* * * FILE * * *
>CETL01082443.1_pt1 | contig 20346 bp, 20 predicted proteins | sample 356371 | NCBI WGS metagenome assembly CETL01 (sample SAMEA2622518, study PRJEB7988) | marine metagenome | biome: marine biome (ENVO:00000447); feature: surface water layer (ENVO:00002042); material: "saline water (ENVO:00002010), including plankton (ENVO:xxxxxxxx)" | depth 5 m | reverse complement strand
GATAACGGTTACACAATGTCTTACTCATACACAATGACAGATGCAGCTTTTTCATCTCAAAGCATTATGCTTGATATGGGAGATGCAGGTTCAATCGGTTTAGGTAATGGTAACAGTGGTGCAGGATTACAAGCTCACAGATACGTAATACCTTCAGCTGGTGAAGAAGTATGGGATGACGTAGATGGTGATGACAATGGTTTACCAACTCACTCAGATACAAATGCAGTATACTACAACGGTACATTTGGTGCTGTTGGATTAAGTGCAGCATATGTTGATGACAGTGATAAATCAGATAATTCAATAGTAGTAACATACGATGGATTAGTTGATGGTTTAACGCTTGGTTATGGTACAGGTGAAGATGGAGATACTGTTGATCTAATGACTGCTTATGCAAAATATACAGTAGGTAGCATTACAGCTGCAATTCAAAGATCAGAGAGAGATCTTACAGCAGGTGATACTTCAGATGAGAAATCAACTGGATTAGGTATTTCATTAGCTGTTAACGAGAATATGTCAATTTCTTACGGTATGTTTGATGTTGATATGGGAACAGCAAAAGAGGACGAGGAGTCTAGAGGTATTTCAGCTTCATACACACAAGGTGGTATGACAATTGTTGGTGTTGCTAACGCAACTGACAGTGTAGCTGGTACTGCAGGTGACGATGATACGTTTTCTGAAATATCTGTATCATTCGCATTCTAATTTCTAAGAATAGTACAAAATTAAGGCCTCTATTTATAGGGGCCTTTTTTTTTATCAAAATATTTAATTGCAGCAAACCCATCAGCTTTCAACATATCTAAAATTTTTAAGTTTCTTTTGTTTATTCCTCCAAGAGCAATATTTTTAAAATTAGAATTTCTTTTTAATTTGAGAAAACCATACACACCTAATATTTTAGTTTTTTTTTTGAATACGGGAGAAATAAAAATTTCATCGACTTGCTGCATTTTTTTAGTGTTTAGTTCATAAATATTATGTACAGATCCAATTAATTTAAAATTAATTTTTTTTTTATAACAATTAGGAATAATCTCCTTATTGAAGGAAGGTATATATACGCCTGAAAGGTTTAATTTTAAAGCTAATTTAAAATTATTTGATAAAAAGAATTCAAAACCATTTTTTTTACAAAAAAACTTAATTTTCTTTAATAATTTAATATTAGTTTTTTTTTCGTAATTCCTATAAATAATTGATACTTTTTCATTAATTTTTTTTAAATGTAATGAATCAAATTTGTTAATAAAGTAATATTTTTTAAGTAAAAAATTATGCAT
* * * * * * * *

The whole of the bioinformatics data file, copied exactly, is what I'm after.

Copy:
>CETL01082443.1_pt1 | contig 20346 bp, 20 predicted proteins | sample 356371 | NCBI WGS metagenome assembly CETL01 (sample SAMEA2622518, study PRJEB7988) | marine metagenome | biome: marine biome (ENVO:00000447); feature: surface water layer (ENVO:00002042); material: "saline water (ENVO:00002010), including plankton (ENVO:xxxxxxxx)" | depth 5 m | reverse complement strand
GATAACGGTTACACAATGTCTTACTCATACACAATGACAGATGCAGCTTTTTCATCTCAAAGCATTATGCTTGATATGGGAGATGCAGGTTCAATCGGTTTAGGTAATGGTAACAGTGGTGCAGGATTACAAGCTCACAGATACGTAATACCTTCAGCTGGTGAAGAAGTATGGGATGACGTAGATGGTGATGACAATGGTTTACCAACTCACTCAGATACAAATGCAGTATACTACAACGGTACATTTGGTGCTGTTGGATTAAGTGCAGCATATGTTGATGACAGTGATAAATCAGATAATTCAATAGTAGTAACATACGATGGATTAGTTGATGGTTTAACGCTTGGTTATGGTACAGGTGAAGATGGAGATACTGTTGATCTAATGACTGCTTATGCAAAATATACAGTAGGTAGCATTACAGCTGCAATTCAAAGATCAGAGAGAGATCTTACAGCAGGTGATACTTCAGATGAGAAATCAACTGGATTAGGTATTTCATTAGCTGTTAACGAGAATATGTCAATTTCTTACGGTATGTTTGATGTTGATATGGGAACAGCAAAAGAGGACGAGGAGTCTAGAGGTATTTCAGCTTCATACACACAAGGTGGTATGACAATTGTTGGTGTTGCTAACGCAACTGACAGTGTAGCTGGTACTGCAGGTGACGATGATACGTTTTCTGAAATATCTGTATCATTCGCATTCTAATTTCTAAGAATAGTACAAAATTAAGGCCTCTATTTATAGGGGCCTTTTTTTTTATCAAAATATTTAATTGCAGCAAACCCATCAGCTTTCAACATATCTAAAATTTTTAAGTTTCTTTTGTTTATTCCTCCAAGAGCAATATTTTTAAAATTAGAATTTCTTTTTAATTTGAGAAAACCATACACACCTAATATTTTAGTTTTTTTTTTGAATACGGGAGAAATAAAAATTTCATCGACTTGCTGCATTTTTTTAGTGTTTAGTTCATAAATATTATGTACAGATCCAATTAATTTAAAATTAATTTTTTTTTTATAACAATTAGGAATAATCTCCTTATTGAAGGAAGGTATATATACGCCTGAAAGGTTTAATTTTAAAGCTAATTTAAAATTATTTGATAAAAAGAATTCAAAACCATTTTTTTTACAAAAAAACTTAATTTTCTTTAATAATTTAATATTAGTTTTTTTTTCGTAATTCCTATAAATAATTGATACTTTTTCATTAATTTTTTTTAAATGTAATGAATCAAATTTGTTAATAAAGTAATATTTTTTAAGTAAAAAATTATGCAT